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May 3, 2022

New Trademark Examination Guidelines Recognise Distinctiveness of Marks Consisting of Letters and Numerals

World Trademark Review

In early 2022 Thailand’s Department of Intellectual Property issued its new examination guidelines for trademark registration, replacing the previous guidelines dating from 2011. The new guidelines seek to ensure that the examination of trademark applications and the issuance of notifications by the trademark registrar are efficient, timely, in line with current practice and based on uniform standards.

One of the major issues addressed in the new guidelines, which will be of interest to brand owners, is the distinctiveness of trademarks consisting solely of three/four letters or of numerals.

Section 7 of Thailand’s Trademark Act states that a trademark containing a stylised letter or numeral as an essential element is distinctive. In the past, the trademark registrar interpreted this stipulation as meaning that marks made up solely of three/four letters or of numerals, which did not form words or could not be pronounced as words, were not registrable if they were not presented in a stylised form.

Under the new guidelines, however, the Trademark Act’s wording “a stylised letter or numeral” is interpreted as referring to a letter or numeral (in any language) represented in an unusual manner. Moreover, the new guidelines state that an uncommon sequence of three or more letters or numerals (or a combination thereof) is in fact distinctive and registrable.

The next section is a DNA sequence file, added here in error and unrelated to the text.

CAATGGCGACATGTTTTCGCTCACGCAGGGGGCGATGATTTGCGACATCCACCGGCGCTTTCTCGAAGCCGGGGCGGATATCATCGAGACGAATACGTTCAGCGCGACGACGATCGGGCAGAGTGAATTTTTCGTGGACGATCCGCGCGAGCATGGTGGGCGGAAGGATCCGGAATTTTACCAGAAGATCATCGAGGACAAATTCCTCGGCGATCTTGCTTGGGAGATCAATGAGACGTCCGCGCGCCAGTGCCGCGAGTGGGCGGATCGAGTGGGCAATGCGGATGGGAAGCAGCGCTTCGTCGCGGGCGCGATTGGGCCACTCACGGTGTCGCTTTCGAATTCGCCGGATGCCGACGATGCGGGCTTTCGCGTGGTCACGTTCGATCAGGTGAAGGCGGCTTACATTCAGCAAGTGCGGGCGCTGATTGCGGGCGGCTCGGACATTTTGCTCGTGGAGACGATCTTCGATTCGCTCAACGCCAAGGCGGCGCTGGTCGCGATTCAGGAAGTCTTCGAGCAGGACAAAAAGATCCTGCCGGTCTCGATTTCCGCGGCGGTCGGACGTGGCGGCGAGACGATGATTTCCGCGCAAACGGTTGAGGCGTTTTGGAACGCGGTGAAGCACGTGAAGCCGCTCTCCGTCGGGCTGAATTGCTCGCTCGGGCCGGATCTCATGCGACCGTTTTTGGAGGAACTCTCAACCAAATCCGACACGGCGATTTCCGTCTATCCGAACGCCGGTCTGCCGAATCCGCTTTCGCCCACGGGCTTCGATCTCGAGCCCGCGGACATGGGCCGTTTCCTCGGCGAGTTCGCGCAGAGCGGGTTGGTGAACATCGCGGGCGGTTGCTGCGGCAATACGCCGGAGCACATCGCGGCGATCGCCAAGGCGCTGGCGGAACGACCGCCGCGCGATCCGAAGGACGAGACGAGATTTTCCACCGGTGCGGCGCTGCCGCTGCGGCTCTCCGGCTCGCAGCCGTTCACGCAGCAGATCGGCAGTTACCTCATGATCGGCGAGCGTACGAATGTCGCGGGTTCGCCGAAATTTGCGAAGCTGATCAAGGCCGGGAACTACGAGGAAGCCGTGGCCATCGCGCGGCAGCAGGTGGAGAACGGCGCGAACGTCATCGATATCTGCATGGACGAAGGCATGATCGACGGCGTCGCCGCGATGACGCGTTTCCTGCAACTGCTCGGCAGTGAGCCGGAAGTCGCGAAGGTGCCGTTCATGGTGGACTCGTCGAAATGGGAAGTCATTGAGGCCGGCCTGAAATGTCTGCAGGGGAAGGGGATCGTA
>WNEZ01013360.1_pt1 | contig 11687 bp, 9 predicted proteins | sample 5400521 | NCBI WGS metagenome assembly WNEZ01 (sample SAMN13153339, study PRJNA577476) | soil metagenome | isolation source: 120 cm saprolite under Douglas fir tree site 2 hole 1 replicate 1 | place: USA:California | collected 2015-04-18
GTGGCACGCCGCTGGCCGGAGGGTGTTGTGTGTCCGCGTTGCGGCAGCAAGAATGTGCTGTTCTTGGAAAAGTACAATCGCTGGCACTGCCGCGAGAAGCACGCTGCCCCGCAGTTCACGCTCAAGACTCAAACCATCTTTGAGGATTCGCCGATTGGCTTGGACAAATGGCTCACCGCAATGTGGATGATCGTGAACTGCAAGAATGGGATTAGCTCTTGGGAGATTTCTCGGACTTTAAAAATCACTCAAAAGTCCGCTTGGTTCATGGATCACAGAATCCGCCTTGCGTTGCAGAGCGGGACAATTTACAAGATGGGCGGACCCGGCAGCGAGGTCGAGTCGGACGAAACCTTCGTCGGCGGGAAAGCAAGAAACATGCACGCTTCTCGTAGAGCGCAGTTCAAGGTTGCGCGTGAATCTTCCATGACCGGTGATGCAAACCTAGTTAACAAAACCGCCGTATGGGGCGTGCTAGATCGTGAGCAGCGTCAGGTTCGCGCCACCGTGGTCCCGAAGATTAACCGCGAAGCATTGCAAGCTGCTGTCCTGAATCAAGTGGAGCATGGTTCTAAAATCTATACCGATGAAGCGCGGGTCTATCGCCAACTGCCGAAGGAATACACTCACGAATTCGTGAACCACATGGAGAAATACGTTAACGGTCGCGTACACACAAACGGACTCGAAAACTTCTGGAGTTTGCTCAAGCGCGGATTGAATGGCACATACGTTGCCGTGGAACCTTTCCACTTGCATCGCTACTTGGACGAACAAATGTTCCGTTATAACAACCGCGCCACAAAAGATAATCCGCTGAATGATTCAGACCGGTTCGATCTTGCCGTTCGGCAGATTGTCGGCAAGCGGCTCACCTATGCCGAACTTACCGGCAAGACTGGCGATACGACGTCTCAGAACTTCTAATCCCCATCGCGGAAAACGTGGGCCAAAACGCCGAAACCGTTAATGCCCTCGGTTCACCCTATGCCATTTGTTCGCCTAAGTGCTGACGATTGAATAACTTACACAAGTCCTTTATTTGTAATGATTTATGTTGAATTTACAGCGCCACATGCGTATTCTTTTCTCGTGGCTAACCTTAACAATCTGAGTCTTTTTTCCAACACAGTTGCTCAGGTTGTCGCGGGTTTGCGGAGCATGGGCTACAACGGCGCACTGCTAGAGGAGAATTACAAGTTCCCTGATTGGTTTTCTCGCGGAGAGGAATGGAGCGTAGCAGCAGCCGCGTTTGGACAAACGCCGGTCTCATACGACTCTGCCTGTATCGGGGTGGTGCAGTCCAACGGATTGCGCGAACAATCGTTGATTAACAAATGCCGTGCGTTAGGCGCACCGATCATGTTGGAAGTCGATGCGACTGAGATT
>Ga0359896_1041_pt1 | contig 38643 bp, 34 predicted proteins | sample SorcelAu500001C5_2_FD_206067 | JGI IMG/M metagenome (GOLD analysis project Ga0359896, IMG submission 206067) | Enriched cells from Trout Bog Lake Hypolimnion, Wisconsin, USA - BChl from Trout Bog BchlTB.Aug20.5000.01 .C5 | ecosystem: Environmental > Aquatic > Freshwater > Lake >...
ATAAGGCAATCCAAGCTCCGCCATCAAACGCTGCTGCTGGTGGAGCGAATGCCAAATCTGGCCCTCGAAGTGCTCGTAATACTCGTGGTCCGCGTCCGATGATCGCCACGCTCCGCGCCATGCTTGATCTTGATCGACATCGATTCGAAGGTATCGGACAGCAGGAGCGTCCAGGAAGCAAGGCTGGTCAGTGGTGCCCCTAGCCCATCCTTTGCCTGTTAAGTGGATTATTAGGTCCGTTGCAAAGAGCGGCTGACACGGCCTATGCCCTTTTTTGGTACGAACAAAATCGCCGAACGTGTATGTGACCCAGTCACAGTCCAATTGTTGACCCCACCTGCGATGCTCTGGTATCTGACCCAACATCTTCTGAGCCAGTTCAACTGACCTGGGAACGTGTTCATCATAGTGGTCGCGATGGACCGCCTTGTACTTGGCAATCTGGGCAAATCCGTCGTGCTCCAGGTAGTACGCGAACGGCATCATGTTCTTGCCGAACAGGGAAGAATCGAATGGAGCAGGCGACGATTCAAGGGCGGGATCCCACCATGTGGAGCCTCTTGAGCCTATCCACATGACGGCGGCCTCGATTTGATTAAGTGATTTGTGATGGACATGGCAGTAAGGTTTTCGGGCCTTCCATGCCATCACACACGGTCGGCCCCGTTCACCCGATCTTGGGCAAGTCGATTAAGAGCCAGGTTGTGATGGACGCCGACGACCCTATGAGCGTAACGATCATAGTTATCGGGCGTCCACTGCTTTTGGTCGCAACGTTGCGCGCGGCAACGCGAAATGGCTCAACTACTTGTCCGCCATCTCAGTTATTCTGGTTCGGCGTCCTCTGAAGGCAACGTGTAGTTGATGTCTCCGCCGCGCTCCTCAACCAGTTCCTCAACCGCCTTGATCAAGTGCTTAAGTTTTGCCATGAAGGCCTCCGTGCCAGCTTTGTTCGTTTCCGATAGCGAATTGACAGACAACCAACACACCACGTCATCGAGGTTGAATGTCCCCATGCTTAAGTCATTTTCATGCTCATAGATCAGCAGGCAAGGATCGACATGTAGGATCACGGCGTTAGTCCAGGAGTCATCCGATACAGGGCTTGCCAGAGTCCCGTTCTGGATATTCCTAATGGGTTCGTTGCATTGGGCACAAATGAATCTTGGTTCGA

One notable exception to the new standard is that marks that are descriptive of the nature or characteristics of the goods or services are not considered distinctive. The new guidelines provide several examples of marks that would be unregistrable for this reason, such as B12 for vitamins, XXL for clothing, 34B for bras, or 32GB for memory cards.

The new guidelines also clearly state that the phonetic transcription of letters or numerals in Thai characters is not considered distinctive. Nonetheless, brand owners still have the right to appeal decisions on distinctiveness to the Board of Trademarks, or further to the Intellectual Property and International Trade Court and higher courts.

The new guidelines also emphasise that they are in line with several decisions of Thailand’s Supreme Court, in which the court recognised the registrability of such trademarks after their initial rejection by the trademark registrar and the Board of Trademarks. Of the many Supreme Court decisions allowing the registration of three-letter marks, two are specifically cited in the new guidelines:

  • Supreme Court Decision No 9480/2552 regarding the trademark depicted below for various household appliances in Class 7:

  • Supreme Court Decision No 13879/2556 regarding the trademark depicted below for mobile telephones and other communications devices in Class 9:

The alignment of the new guidelines with Supreme Court’s decisions is a positive and encouraging development for brand owners which had previous applications for such marks rejected by the Thai trademark registrar. Brand owners may now feel more con dent about re ling for protection of their mark if it meets the criteria under the new guidelines. More broadly, the new guidelines demonstrate that the Department of Intellectual Property is working to align certain practices with the decisions of the Supreme Court.

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